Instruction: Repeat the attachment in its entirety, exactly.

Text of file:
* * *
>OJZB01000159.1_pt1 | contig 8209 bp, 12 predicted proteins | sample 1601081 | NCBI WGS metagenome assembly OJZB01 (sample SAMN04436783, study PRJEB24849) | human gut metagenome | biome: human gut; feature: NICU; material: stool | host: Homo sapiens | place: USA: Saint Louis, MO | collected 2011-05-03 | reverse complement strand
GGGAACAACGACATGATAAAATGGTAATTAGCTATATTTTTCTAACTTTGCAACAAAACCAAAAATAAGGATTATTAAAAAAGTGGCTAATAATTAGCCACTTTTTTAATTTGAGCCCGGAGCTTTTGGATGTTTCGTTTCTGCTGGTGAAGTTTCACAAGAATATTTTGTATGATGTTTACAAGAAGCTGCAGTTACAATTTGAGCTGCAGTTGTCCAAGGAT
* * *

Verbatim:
>OJZB01000159.1_pt1 | contig 8209 bp, 12 predicted proteins | sample 1601081 | NCBI WGS metagenome assembly OJZB01 (sample SAMN04436783, study PRJEB24849) | human gut metagenome | biome: human gut; feature: NICU; material: stool | host: Homo sapiens | place: USA: Saint Louis, MO | collected 2011-05-03 | reverse complement strand
GGGAACAACGACATGATAAAATGGTAATTAGCTATATTTTTCTAACTTTGCAACAAAACCAAAAATAAGGATTATTAAAAAAGTGGCTAATAATTAGCCACTTTTTTAATTTGAGCCCGGAGCTTTTGGATGTTTCGTTTCTGCTGGTGAAGTTTCACAAGAATATTTTGTATGATGTTTACAAGAAGCTGCAGTTACAATTTGAGCTGCAGTTGTCCAAGGAT